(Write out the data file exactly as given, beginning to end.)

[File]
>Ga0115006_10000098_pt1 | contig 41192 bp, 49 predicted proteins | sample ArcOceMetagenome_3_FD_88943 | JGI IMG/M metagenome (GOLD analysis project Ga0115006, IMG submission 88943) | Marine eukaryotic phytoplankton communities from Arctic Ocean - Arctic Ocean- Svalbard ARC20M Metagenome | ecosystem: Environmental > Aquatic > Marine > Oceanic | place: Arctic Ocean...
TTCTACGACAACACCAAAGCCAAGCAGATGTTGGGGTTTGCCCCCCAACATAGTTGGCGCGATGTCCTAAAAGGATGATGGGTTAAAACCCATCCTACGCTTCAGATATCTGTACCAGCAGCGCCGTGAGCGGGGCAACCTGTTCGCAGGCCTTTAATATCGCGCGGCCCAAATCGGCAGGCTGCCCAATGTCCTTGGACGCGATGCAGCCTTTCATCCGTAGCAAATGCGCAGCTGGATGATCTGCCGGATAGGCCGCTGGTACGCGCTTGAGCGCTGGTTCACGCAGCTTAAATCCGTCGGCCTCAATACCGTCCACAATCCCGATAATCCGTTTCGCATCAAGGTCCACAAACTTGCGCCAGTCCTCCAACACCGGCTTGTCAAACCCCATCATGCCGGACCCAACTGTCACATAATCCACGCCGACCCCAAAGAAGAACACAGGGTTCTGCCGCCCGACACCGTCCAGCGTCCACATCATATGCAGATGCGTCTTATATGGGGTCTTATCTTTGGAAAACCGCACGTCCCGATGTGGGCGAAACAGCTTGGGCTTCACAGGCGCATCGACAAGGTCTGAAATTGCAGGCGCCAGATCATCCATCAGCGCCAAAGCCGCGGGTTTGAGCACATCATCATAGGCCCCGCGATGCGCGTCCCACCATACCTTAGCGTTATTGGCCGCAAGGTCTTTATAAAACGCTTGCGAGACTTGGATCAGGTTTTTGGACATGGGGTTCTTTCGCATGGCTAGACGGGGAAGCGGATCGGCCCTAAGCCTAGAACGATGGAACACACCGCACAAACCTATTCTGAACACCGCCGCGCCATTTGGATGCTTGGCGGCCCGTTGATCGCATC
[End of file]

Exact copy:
>Ga0115006_10000098_pt1 | contig 41192 bp, 49 predicted proteins | sample ArcOceMetagenome_3_FD_88943 | JGI IMG/M metagenome (GOLD analysis project Ga0115006, IMG submission 88943) | Marine eukaryotic phytoplankton communities from Arctic Ocean - Arctic Ocean- Svalbard ARC20M Metagenome | ecosystem: Environmental > Aquatic > Marine > Oceanic | place: Arctic Ocean...
TTCTACGACAACACCAAAGCCAAGCAGATGTTGGGGTTTGCCCCCCAACATAGTTGGCGCGATGTCCTAAAAGGATGATGGGTTAAAACCCATCCTACGCTTCAGATATCTGTACCAGCAGCGCCGTGAGCGGGGCAACCTGTTCGCAGGCCTTTAATATCGCGCGGCCCAAATCGGCAGGCTGCCCAATGTCCTTGGACGCGATGCAGCCTTTCATCCGTAGCAAATGCGCAGCTGGATGATCTGCCGGATAGGCCGCTGGTACGCGCTTGAGCGCTGGTTCACGCAGCTTAAATCCGTCGGCCTCAATACCGTCCACAATCCCGATAATCCGTTTCGCATCAAGGTCCACAAACTTGCGCCAGTCCTCCAACACCGGCTTGTCAAACCCCATCATGCCGGACCCAACTGTCACATAATCCACGCCGACCCCAAAGAAGAACACAGGGTTCTGCCGCCCGACACCGTCCAGCGTCCACATCATATGCAGATGCGTCTTATATGGGGTCTTATCTTTGGAAAACCGCACGTCCCGATGTGGGCGAAACAGCTTGGGCTTCACAGGCGCATCGACAAGGTCTGAAATTGCAGGCGCCAGATCATCCATCAGCGCCAAAGCCGCGGGTTTGAGCACATCATCATAGGCCCCGCGATGCGCGTCCCACCATACCTTAGCGTTATTGGCCGCAAGGTCTTTATAAAACGCTTGCGAGACTTGGATCAGGTTTTTGGACATGGGGTTCTTTCGCATGGCTAGACGGGGAAGCGGATCGGCCCTAAGCCTAGAACGATGGAACACACCGCACAAACCTATTCTGAACACCGCCGCGCCATTTGGATGCTTGGCGGCCCGTTGATCGCATC